The United States government, through their international development agency, USAID, has set aside some US$6 million to support conservation and tourism activities over the next 5 years in Uganda. This is commendable – stepping into the breach left by grotesquely insufficient budget allocation by government to the sector, in particular towards marketing the country and supporting vocational training in the sector through the orphaned Hotel and Tourism Training Institute in Jinja.
USAID in recent years has invested about US$30 million in conservation related projects across the country to promote biodiversity and protect or restore ecosystems thought to be of critical importance to nature and wildlife-based tourism.
The program however, must also be taken with a grain of salt, as the professed aim to promote more tourism to Uganda is often impacted by the US State Department’s anti-travel advisories, against Uganda and other countries in the region.
Uganda’s biodiversity is rivaled by few other countries across the globe and with daily international air connections by leading international airlines, has the capability to receive substantially more visitors, yet is poorly marketed abroad due to chronic lack of sufficient funding for the tourist board’s activities. It is, therefore, overall commendable that reportedly some of the funds now set aside will also be used in marketing support, mirroring similar efforts by the European Union (EU) some years ago.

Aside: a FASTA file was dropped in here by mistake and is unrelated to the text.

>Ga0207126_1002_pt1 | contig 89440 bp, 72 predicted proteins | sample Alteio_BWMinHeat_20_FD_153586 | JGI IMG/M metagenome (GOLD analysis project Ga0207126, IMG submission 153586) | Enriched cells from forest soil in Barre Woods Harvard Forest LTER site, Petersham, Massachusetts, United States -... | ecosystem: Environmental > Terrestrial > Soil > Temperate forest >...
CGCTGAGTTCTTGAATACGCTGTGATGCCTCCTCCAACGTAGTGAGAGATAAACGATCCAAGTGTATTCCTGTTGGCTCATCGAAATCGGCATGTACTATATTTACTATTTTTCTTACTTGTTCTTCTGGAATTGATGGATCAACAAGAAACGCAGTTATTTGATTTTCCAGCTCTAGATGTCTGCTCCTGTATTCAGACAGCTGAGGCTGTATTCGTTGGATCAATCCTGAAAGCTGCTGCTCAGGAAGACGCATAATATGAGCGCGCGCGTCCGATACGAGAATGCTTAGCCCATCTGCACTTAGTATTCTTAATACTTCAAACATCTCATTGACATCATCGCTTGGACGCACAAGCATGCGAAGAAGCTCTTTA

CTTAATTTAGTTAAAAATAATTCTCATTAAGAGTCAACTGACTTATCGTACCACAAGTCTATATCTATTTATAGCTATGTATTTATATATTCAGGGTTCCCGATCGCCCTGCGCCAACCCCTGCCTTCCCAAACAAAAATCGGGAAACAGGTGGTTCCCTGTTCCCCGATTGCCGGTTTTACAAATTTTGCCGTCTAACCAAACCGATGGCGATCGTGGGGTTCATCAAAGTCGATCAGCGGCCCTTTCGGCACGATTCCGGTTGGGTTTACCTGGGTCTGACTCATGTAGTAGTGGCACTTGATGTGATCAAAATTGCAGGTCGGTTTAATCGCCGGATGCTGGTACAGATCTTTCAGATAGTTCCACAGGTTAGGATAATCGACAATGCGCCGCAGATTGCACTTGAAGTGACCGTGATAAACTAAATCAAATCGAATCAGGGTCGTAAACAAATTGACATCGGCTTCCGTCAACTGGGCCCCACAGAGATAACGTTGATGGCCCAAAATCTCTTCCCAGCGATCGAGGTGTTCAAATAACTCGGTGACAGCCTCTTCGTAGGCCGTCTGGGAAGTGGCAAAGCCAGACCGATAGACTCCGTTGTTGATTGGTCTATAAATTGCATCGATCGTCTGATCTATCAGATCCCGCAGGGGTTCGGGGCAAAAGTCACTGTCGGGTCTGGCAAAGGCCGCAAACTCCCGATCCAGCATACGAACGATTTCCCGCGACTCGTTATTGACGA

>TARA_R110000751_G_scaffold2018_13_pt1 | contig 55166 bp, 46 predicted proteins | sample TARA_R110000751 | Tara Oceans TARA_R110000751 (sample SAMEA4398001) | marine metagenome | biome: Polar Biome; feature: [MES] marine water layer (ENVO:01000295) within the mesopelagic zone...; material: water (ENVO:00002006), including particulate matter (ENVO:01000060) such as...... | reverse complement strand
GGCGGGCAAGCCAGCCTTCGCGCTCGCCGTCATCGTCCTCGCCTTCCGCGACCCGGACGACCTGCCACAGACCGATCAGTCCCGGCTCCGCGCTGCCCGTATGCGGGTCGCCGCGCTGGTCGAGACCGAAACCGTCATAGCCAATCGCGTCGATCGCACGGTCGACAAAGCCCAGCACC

The EU’s “Uganda Sustainable Tourism Development Program,” however, has almost entirely evaporated due to lack of follow up by the responsible ministry and government at large, as was highlighted in the final report and program analysis prepared for the EU by a team of consultants. Unless there is a major shift in emphasis towards supporting tourism and conservation with funds, and not just words, the country’s tourism potential may remain below par for some more time to come, benefitting our neighbors, where tourism has indeed been given the high economic priority status the industry so much deserves.